With the "madness" of March soon to abate, I'm afraid things remain perilous as we head into April and beyond.
Humanity has experienced, with alarming frequency in recent decades, powerful earthquakes, tsunamis, hurricanes, tornadoes and assorted other calamities.
What's next? Locusts?
When I was a college student in the late 1960s, an old guy (probably my age today) with a white beard would haunt our quad a couple of days each week, hoisting a huge collapsible sign.
The sign had flames painted on it with large letters bellowing the phrase: "Time is Short — Repent!"
If time was short in 1969, what must it be now?
The elderly gentleman would deliver long-winded sermons in the quad. It was not a mission for the squeamish, and he was unflappable. I admired his pluck and fortitude.
A few students would sidle up to politely listen to what he had to say. Some would offer challenges and barbs and await responses. Others would hurl epithets. Most, like me, simply ignored him and walked on.
I was embarrassed for him. I never remained within earshot long enough to catch his three teaching points. One message that I did pick up loud and clear, however, was that we students were bound for hell.
I elected not to be judgmental. An agnostic at the time, I considered myself open-minded. I figured he was either a good-hearted soul who sincerely believed what he spouted, or he was completely delusional and not worthy of my time.
As a serious public relations student, I attempted to critically assess his marketing approach.
"Buddy," I mused, "if you are truly sincere about your message, couldn't you have come up with a more effective way to communicate it?"
A decade later — as a father of four with a mortgage and a yearning for something transcendental in my life — I abandoned stale agnosticism for Christianity. I've never second-guessed that decision.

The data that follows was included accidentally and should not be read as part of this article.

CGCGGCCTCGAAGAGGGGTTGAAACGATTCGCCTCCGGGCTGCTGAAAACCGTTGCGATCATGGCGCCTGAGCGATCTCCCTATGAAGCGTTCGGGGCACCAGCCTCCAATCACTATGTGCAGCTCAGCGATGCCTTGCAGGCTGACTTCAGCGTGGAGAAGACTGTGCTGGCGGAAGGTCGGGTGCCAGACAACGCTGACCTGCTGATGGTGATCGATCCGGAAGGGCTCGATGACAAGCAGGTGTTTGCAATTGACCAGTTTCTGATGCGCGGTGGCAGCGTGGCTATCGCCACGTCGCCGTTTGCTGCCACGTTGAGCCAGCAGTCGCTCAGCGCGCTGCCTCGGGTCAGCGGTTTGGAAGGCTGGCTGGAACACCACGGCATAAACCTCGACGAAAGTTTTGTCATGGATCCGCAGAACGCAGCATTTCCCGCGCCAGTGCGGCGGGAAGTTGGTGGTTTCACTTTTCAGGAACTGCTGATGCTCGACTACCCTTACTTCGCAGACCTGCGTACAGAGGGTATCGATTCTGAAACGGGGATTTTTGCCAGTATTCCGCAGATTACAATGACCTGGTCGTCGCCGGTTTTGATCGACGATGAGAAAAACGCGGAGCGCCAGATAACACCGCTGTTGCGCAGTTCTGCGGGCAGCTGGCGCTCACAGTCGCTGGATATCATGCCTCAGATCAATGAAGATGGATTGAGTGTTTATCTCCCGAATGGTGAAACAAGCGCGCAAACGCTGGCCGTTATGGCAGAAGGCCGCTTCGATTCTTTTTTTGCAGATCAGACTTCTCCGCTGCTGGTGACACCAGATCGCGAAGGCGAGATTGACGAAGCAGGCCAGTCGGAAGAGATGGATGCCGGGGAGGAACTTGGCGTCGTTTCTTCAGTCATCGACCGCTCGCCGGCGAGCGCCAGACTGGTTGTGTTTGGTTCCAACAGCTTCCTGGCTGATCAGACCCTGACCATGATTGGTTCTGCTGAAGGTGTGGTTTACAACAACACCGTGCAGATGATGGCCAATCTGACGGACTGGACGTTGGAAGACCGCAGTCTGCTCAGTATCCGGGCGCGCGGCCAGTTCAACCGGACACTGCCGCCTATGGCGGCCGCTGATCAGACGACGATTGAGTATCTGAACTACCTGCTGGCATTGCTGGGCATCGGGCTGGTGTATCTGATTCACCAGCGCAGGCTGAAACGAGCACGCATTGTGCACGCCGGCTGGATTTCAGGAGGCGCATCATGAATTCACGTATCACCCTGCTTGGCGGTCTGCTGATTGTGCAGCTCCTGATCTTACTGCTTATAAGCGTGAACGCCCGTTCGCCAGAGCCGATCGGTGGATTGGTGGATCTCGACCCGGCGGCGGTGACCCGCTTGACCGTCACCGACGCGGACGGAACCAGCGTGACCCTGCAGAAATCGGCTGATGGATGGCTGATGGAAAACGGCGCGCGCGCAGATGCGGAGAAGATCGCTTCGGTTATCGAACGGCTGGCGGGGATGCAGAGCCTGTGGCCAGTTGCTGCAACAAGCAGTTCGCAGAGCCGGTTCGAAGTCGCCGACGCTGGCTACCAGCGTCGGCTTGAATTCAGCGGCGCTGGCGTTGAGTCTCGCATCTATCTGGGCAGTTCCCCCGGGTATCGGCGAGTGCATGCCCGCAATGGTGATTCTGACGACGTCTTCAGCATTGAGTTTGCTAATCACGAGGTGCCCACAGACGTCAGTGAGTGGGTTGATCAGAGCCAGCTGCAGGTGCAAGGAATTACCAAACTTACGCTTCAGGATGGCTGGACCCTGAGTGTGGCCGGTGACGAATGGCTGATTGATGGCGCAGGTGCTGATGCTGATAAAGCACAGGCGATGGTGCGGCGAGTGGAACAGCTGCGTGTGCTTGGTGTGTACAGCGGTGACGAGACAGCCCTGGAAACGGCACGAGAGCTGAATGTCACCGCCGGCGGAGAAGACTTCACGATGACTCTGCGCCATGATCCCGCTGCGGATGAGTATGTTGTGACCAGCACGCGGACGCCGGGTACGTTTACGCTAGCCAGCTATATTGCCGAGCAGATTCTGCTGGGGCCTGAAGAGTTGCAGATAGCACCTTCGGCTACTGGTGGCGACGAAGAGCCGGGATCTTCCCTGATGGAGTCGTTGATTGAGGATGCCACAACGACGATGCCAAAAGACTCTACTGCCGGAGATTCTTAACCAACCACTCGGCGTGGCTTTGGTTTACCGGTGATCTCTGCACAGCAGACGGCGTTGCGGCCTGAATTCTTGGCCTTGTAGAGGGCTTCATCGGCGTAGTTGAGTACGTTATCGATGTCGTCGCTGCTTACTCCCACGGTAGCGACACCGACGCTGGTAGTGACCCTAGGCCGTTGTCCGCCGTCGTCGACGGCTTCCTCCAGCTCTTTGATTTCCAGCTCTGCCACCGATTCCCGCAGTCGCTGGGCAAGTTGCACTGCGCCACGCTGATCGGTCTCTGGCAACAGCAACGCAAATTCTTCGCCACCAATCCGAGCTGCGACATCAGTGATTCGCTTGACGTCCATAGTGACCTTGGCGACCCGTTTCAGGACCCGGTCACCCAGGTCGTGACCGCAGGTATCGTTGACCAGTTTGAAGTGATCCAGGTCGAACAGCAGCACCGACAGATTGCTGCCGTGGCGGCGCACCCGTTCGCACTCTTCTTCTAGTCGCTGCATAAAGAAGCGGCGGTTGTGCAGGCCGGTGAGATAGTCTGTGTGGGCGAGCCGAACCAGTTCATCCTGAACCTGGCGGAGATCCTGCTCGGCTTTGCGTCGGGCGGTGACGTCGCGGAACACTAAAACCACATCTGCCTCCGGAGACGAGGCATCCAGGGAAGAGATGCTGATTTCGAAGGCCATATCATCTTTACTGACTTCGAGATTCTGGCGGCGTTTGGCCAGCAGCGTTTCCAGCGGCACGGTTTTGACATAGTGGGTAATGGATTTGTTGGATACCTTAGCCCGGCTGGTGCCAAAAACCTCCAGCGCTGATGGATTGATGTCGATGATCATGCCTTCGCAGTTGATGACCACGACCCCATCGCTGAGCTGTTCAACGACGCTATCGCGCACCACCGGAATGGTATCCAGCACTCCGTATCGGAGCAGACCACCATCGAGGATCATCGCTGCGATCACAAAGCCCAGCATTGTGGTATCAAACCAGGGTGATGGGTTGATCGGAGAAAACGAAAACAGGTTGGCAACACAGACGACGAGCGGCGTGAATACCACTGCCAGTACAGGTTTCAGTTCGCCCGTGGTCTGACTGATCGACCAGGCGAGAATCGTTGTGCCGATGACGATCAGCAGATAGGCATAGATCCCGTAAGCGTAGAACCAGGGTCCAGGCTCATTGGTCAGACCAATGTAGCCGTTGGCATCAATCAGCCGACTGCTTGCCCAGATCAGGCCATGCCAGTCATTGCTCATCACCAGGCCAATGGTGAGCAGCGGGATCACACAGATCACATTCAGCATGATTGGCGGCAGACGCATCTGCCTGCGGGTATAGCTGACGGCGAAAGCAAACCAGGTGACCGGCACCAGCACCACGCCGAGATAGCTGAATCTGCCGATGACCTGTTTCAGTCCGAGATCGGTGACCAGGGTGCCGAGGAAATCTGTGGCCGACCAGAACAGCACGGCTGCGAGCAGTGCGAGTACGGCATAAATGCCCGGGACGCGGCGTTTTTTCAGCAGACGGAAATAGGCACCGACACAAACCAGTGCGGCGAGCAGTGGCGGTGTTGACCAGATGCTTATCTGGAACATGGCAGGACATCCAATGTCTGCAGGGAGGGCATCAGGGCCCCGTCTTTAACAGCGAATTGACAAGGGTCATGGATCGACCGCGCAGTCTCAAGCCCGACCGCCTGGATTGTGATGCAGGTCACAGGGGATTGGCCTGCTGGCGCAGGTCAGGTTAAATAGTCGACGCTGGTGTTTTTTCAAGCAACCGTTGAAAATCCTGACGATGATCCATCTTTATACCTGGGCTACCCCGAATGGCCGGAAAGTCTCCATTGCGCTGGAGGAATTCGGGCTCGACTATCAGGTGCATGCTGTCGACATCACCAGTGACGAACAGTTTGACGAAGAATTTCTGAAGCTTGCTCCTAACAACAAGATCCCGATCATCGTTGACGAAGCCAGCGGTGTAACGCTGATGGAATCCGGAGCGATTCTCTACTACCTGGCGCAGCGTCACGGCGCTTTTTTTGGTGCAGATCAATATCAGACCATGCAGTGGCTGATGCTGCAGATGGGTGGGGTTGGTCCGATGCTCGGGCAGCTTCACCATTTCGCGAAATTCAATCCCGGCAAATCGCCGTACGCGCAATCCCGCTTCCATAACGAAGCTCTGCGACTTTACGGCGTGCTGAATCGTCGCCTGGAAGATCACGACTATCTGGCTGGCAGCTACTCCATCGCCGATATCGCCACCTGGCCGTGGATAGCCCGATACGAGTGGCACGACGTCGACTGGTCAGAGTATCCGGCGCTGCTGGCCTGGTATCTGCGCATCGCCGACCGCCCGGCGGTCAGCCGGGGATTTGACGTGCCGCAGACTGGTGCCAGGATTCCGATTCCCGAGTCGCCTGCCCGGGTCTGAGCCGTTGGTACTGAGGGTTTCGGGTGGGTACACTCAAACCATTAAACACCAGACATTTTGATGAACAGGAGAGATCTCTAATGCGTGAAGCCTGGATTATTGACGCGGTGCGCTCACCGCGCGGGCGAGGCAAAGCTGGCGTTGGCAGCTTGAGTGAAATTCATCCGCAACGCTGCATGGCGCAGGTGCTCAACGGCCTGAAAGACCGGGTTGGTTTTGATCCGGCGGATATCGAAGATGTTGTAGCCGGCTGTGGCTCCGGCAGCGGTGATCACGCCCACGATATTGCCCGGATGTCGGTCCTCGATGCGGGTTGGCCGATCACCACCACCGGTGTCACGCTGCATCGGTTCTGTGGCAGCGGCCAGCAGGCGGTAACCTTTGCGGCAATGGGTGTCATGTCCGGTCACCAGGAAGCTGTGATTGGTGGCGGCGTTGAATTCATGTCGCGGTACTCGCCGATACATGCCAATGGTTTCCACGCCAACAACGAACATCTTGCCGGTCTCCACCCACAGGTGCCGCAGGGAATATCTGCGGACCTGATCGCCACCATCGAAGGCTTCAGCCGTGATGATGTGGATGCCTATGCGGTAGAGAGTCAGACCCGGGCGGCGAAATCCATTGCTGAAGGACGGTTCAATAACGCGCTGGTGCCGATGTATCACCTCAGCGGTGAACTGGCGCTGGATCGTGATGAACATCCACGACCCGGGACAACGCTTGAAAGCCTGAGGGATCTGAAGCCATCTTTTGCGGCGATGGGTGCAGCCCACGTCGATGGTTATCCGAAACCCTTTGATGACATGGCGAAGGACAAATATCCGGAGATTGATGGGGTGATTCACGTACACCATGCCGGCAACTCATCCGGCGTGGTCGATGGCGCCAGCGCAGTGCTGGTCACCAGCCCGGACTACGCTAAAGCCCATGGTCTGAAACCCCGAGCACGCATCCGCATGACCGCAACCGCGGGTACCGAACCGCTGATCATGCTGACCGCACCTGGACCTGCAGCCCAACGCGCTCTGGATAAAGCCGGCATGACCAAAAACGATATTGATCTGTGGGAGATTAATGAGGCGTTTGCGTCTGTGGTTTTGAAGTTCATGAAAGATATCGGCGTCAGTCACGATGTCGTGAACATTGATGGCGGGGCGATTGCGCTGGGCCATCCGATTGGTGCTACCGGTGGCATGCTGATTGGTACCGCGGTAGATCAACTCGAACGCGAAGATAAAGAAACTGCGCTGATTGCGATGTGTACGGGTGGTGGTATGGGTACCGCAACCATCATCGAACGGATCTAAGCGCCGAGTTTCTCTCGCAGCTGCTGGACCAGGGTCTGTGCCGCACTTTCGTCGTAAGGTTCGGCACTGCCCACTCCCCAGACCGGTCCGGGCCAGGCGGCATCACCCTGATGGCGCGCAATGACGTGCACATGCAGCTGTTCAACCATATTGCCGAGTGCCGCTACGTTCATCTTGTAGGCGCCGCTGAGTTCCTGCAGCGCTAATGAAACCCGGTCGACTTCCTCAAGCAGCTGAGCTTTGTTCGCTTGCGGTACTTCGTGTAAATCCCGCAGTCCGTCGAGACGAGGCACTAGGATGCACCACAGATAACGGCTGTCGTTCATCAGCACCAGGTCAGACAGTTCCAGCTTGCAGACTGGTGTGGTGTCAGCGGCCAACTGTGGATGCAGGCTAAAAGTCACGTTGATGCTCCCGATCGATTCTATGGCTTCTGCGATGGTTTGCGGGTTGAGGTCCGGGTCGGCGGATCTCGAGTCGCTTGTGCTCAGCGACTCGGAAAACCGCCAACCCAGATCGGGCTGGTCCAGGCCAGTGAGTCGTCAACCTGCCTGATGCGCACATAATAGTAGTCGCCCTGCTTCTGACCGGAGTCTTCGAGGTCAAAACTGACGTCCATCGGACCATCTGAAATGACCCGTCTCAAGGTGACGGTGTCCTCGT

Last week, I watched as a few members of the media cast Franklin Graham in the same light as the old fire-and-brimstone guy at my college. That's unfair.
You've undoubtedly heard of Graham. He's founder of Samaritan's Purse, an international Christian relief organization that provides aid to victims of war, poverty, natural disaster and disease. It's an agency that does an enormous amount of good work worldwide.
Graham, son of famed evangelist Billy Graham, told Newsmax that the recent Japanese earthquake and tsunami might presage the Second Coming.
Some in the media responded reflexively, making it sound as if Graham, upon hearing of Japan's tragedy, jumped on the nearest soapbox and shouted, "The end is near!"
That's not what happened. Rather, Graham offered a thoughtful riposte to a reporter's inquiry.
"Maybe this is (a sign), I don't know," Graham observed. "But, regardless, all of us need to be prepared to stand before Almighty God.
"We should pray and be vigilant. The Bible teaches us Jesus is going to return someday. Many of us believe that day is sooner rather than later."
"You will hear of wars and rumors of wars," Jesus cautioned his disciples in Matthew 24, "but see to it that you are not alarmed. Such things must happen, but the end is still to come. Nation will rise against nation, and kingdom against kingdom. There will be famines and earthquakes in various places. All these are the beginning of birth pains."
Sounds a lot like today.
Some theologians take Jesus' words as a warning of End Times, as Graham obviously does. Graham stands squarely at the center of mainstream Christianity on this one. Others see the words as foretelling the destruction of the Jewish temple by the Romans in 70 A.D. Or, the warning could apply to multiple historical episodes over the last two millennia.
I happen to be in Graham's camp.
No matter your camp, I suspect we can agree that the times they are a-changin'. And they seem more perilous than less.
JIM CARNETT lives in Costa Mesa. His column now appears on Tuesdays.